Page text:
Recently I was talking with my brother-in-law about his experience in positions of leadership. He is a deputy principal at one of the top boy’s schools in the country and has been an International TMO (Touch Match Official) for a number of years.
I was interested to know what lessons he had learnt and some of the challenges he has faced along the way. As always, he shared many good thoughts, but he said that one of the most helpful things for him has been understanding his ‘why’ - “Why do you do what you do?”
For him, and for many other leaders I have spoken to and read about, this is one of the most important things you can do. But why? Why is it so important to know why you do what you do?
There are a number of reasons, but I’ll answer with just a few that I’ve been pondering on.
#1 – going the distance
The first is that it helps you go the distance. I’m sure that most professional athletes, musicians and entrepreneurs have all gone through times when they thought about stopping.
But there is usually something even greater that encourages them to keep going. It might family, faith, fame, money, influence, making the world a better place, a love of what they do among many other things.
If you know your ‘why’, when things get tough, or you lose your passion, or you just don’t think it is worth it, you have a core belief that helps you to persevere.
#2 – focusing on what matters
The second reason is that knowing your ‘why’ keeps you focused on what really matters most. When we have new opportunities before us, we can easily become enticed by other things that would be nice to have, but that may actually stop us from doing what we believe is most important.
For example, you receive a promotion which would provide you with an extra $20,000 a year, however it would mean that you would have to work another ten hours a week. For some people this would be an easy decision, but for others not so much.
If you value spending time with your family or friends, you may actually prefer to stick with your current situation. However, if money is more important to you, you are likely to accept the offer.
It’s not always as simple as this, however the point is that just because it is sounds good, it doesn’t mean that it is necessarily right for you. The best way to determine this is to really know “why” and then weigh the decision that you need to make against it.
#3 – prioritizing things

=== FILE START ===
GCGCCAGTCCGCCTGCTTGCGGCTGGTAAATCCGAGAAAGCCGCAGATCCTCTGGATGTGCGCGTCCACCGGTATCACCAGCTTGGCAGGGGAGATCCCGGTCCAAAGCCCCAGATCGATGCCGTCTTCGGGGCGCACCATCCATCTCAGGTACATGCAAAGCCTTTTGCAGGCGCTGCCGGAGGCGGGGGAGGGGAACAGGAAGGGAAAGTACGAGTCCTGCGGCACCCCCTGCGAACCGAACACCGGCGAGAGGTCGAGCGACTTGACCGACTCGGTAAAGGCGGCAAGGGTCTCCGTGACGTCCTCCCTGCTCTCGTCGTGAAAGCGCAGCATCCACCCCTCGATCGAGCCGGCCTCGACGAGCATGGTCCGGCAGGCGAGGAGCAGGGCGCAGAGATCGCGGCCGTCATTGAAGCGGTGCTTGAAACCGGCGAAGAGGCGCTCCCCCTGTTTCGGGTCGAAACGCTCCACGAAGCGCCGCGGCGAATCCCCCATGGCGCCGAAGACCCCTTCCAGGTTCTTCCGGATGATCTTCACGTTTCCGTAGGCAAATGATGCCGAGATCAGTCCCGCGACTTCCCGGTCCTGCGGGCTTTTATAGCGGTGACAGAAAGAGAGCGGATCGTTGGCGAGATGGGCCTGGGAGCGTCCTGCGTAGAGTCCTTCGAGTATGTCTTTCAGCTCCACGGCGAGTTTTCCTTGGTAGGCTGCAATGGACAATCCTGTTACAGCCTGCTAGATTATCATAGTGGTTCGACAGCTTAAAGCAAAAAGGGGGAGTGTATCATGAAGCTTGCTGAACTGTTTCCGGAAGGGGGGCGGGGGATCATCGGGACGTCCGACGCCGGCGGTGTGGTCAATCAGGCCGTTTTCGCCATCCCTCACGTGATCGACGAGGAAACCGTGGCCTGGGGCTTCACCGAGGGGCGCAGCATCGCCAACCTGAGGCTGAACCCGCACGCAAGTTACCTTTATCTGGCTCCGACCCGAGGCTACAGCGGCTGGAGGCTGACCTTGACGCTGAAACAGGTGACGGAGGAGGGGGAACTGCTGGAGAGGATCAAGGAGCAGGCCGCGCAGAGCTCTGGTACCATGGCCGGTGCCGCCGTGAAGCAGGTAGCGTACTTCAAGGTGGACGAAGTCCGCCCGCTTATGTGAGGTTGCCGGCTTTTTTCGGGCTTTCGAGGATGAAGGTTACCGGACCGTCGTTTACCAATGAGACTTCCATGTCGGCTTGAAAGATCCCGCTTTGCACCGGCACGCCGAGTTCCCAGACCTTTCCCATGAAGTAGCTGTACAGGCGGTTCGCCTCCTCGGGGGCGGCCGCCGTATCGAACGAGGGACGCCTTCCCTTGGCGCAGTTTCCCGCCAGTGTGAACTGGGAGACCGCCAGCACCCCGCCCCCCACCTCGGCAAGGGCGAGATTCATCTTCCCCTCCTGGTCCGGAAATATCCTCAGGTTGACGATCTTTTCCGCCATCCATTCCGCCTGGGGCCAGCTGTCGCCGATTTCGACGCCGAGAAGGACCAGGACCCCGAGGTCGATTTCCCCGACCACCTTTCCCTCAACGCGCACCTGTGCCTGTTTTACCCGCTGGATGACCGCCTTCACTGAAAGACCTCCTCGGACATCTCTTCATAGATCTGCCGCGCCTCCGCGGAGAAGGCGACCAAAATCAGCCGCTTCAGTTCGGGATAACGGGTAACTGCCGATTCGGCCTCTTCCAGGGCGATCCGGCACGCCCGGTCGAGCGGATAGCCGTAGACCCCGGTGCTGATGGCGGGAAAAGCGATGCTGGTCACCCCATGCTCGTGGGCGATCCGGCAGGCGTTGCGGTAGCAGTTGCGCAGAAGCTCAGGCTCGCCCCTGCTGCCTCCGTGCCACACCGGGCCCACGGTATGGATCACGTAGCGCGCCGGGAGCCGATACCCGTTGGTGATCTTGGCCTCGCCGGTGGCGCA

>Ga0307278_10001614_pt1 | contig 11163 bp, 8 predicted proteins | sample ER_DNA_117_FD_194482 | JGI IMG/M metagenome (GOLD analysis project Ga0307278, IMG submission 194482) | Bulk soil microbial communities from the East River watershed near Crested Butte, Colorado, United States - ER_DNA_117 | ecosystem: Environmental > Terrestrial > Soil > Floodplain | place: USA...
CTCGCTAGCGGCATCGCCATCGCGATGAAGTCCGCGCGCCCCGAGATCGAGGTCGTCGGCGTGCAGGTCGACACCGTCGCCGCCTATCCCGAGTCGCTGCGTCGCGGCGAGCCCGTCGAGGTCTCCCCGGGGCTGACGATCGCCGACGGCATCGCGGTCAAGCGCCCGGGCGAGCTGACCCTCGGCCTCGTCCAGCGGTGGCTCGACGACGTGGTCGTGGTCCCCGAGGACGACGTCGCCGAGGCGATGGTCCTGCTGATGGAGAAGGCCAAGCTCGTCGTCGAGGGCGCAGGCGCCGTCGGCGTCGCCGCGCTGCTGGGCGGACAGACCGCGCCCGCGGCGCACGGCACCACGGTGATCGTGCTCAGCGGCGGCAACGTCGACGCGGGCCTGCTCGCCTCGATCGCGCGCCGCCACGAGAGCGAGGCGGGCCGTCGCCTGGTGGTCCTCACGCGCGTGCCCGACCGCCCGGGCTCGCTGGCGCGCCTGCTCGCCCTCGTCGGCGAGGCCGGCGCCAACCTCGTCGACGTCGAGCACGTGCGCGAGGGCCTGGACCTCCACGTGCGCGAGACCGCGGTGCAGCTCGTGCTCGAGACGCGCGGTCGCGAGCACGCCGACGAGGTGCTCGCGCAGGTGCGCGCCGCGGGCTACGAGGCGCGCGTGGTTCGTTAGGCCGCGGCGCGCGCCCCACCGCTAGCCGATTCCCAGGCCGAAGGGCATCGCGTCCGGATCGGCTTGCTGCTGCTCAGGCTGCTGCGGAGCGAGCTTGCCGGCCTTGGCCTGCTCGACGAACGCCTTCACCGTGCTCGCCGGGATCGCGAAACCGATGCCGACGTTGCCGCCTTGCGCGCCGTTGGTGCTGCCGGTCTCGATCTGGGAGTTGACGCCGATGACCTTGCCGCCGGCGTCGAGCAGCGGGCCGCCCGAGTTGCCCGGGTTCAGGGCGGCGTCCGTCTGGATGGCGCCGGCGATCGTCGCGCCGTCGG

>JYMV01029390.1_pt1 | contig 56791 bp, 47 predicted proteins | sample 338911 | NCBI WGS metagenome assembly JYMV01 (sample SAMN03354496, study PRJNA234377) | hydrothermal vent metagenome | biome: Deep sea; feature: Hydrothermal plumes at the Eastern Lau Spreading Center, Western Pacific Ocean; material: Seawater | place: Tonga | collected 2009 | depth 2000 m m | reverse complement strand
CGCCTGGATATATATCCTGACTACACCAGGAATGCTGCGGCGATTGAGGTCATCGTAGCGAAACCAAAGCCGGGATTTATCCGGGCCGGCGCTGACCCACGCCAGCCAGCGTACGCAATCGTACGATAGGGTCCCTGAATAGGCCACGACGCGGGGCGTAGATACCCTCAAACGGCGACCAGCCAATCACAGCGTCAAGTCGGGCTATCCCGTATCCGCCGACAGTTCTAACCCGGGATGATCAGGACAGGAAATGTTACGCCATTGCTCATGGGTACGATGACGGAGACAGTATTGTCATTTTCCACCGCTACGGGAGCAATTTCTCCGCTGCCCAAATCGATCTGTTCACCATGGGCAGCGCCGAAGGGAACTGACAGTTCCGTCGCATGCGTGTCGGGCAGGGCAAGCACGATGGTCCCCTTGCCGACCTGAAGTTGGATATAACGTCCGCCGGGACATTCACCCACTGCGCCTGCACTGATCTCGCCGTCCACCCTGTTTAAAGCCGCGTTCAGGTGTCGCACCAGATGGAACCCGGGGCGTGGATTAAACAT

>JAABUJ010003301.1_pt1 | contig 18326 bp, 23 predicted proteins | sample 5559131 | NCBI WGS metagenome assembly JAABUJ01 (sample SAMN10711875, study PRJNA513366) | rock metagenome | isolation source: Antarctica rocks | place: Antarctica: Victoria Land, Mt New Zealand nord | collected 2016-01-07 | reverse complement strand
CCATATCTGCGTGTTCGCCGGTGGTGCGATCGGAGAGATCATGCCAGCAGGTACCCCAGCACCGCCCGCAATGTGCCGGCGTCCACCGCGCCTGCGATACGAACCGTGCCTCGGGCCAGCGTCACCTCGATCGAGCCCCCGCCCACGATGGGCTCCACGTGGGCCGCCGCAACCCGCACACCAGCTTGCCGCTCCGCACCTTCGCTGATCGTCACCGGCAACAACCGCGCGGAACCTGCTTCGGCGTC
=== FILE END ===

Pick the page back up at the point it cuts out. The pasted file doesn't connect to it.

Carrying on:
The third is that is knowing your ‘why’ helps you to prioritize things accordingly. This is similar to the second point however, it’s more about how you spend your time in your day to day life, rather than on making bigger life decisions.
Life pulls us in all sorts of directions and it is incredibly easy to get our priorities out of order. Instead of making time for what’s most important, we often do what we feel obligated to. This is usually because we are so concerned about what others think about us.
However, I highly doubt that we will get to the end of our lives and think…I wish mowed the lawns more regularly or I really should have kept my car tidier or I should have gone to that party of that person I hardly knew.
It’s not that they are bad things to do, it’s just there may be better things you could be spending your time doing. Personally, I would rather appear to be a little messier or even disorganized if it meant that I got to spend more time with people whom I love.
Reflecting on our lives
It all boils down to what our ‘why’ is. For many people, thinking about why you do what you do may not be something you have ever done before. In western society we can preoccupy ourselves with so much stuff that we often don’t spend that much time reflecting on what we really believe, what we want to do with our lives or what are our core values are.
Everyone still has them, it’s just that we don’t always know what they are. However, when we spend some time reflecting on our lives this can easily be figured out.I have personally found the easiest way to do this is to imagine what you would like people to say about you at your funeral.
Do you want to be known as kind, generous, adventurous, entrepreneurial or hardworking? Maybe you want to be remembered for how you were a loving parent, friend or colleague? Or potentially you may want to leave your mark on the world in some way?
It may sound a little corny but you could even come up with a ‘why’ catch phrase that you can recall every time you are finding things tough.
Once you have pondered on this for a while, narrow down your focus to a few practical things that you could start doing right now. It might also be useful to reflect on whether or not the way you are currently living matches up with your ‘why.’
The best way to do this is to analyse your actions, such as how you spend your time, money, resources and the way that you interact with the world around you. What are you doing well? What may need to change?
Knowing your ‘why’ gives meaning and purpose to your life. It provides you with a foundation to base your decisions on and it helps you to be a better version of yourself. So what’s you why? Why do you do what you do?
Ethan grew up in Mt Roskill, Auckland. He studied at a degree in Applied Theology at Carey Baptist College. He has been pastoring for five years and is currently the Youth and Young Adults Pastor at Windsor Park Baptist Church. He loves Basketball, getting out in nature, having a laugh and talking about life and faith